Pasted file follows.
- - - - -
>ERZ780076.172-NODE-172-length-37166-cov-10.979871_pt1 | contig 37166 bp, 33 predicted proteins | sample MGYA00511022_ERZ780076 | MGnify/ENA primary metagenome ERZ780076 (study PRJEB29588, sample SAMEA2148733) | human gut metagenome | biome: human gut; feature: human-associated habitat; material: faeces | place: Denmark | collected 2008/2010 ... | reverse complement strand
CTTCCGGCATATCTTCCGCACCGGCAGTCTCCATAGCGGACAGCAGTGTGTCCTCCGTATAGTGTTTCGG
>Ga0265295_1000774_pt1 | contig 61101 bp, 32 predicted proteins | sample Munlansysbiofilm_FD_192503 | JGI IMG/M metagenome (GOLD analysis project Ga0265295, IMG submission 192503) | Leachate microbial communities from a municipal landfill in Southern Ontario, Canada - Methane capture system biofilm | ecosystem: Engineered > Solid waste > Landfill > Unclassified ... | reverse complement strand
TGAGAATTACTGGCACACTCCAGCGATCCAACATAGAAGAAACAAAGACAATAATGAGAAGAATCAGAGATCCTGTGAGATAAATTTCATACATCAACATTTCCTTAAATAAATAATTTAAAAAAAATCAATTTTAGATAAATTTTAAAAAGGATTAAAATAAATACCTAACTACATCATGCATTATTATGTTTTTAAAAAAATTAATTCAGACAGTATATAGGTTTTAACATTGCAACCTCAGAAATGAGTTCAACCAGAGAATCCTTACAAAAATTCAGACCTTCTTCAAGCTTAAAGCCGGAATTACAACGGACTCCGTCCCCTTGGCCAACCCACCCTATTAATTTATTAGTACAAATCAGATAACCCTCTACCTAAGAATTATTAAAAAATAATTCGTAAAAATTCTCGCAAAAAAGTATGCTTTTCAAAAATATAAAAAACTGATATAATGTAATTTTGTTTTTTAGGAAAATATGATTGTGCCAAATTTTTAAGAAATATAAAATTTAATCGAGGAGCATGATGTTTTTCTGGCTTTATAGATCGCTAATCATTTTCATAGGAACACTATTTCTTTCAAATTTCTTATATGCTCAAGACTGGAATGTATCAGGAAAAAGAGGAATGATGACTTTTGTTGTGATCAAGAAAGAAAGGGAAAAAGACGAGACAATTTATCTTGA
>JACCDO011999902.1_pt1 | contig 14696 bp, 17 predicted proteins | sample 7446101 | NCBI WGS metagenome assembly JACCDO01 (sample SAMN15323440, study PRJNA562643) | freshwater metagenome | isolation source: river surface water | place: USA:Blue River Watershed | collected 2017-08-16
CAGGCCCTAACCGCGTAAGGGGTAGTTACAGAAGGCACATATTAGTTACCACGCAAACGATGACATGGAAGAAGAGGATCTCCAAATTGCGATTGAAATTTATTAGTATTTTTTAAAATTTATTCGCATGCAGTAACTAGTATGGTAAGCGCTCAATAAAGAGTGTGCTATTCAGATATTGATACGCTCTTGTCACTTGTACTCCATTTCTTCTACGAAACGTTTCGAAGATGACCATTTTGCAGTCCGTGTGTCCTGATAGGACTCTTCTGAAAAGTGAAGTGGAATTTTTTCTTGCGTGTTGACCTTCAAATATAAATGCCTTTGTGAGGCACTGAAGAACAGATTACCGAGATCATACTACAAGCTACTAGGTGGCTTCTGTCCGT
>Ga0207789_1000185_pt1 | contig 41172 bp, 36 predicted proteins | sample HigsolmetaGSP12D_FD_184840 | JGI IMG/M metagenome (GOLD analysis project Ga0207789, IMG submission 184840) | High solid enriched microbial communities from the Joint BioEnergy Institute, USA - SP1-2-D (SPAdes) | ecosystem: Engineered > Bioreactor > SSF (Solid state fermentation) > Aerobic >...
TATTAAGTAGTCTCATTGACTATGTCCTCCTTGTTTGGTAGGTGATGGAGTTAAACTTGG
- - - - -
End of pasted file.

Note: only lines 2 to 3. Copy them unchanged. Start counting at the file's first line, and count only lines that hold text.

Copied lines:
CTTCCGGCATATCTTCCGCACCGGCAGTCTCCATAGCGGACAGCAGTGTGTCCTCCGTATAGTGTTTCGG
>Ga0265295_1000774_pt1 | contig 61101 bp, 32 predicted proteins | sample Munlansysbiofilm_FD_192503 | JGI IMG/M metagenome (GOLD analysis project Ga0265295, IMG submission 192503) | Leachate microbial communities from a municipal landfill in Southern Ontario, Canada - Methane capture system biofilm | ecosystem: Engineered > Solid waste > Landfill > Unclassified ... | reverse complement strand